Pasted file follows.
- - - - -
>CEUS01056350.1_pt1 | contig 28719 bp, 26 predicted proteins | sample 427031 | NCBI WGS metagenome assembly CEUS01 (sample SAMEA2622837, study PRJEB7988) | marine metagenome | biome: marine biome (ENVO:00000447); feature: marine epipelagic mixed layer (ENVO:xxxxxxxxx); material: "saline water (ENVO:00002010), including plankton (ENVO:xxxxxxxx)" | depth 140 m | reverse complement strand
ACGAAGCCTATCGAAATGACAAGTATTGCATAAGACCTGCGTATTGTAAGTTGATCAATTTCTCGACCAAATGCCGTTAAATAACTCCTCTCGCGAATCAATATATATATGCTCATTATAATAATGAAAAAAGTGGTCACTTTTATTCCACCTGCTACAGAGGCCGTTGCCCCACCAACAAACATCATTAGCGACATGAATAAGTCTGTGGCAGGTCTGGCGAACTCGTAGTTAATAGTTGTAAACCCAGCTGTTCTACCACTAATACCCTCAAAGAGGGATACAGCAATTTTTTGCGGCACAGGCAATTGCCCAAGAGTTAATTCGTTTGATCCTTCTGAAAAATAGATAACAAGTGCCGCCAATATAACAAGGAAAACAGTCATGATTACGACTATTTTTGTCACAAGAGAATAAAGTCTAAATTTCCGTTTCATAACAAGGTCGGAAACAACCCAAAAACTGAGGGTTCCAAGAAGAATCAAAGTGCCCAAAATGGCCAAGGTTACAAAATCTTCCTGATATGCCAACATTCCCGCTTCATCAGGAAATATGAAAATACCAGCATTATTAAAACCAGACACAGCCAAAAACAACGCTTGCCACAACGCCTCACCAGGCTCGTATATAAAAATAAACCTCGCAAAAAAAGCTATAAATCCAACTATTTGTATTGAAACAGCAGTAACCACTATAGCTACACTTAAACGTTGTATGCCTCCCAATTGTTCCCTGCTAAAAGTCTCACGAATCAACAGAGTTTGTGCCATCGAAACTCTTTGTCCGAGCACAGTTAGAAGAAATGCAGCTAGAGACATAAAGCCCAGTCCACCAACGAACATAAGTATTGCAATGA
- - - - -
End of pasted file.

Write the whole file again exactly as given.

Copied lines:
>CEUS01056350.1_pt1 | contig 28719 bp, 26 predicted proteins | sample 427031 | NCBI WGS metagenome assembly CEUS01 (sample SAMEA2622837, study PRJEB7988) | marine metagenome | biome: marine biome (ENVO:00000447); feature: marine epipelagic mixed layer (ENVO:xxxxxxxxx); material: "saline water (ENVO:00002010), including plankton (ENVO:xxxxxxxx)" | depth 140 m | reverse complement strand
ACGAAGCCTATCGAAATGACAAGTATTGCATAAGACCTGCGTATTGTAAGTTGATCAATTTCTCGACCAAATGCCGTTAAATAACTCCTCTCGCGAATCAATATATATATGCTCATTATAATAATGAAAAAAGTGGTCACTTTTATTCCACCTGCTACAGAGGCCGTTGCCCCACCAACAAACATCATTAGCGACATGAATAAGTCTGTGGCAGGTCTGGCGAACTCGTAGTTAATAGTTGTAAACCCAGCTGTTCTACCACTAATACCCTCAAAGAGGGATACAGCAATTTTTTGCGGCACAGGCAATTGCCCAAGAGTTAATTCGTTTGATCCTTCTGAAAAATAGATAACAAGTGCCGCCAATATAACAAGGAAAACAGTCATGATTACGACTATTTTTGTCACAAGAGAATAAAGTCTAAATTTCCGTTTCATAACAAGGTCGGAAACAACCCAAAAACTGAGGGTTCCAAGAAGAATCAAAGTGCCCAAAATGGCCAAGGTTACAAAATCTTCCTGATATGCCAACATTCCCGCTTCATCAGGAAATATGAAAATACCAGCATTATTAAAACCAGACACAGCCAAAAACAACGCTTGCCACAACGCCTCACCAGGCTCGTATATAAAAATAAACCTCGCAAAAAAAGCTATAAATCCAACTATTTGTATTGAAACAGCAGTAACCACTATAGCTACACTTAAACGTTGTATGCCTCCCAATTGTTCCCTGCTAAAAGTCTCACGAATCAACAGAGTTTGTGCCATCGAAACTCTTTGTCCGAGCACAGTTAGAAGAAATGCAGCTAGAGACATAAAGCCCAGTCCACCAACGAACATAAGTATTGCAATGA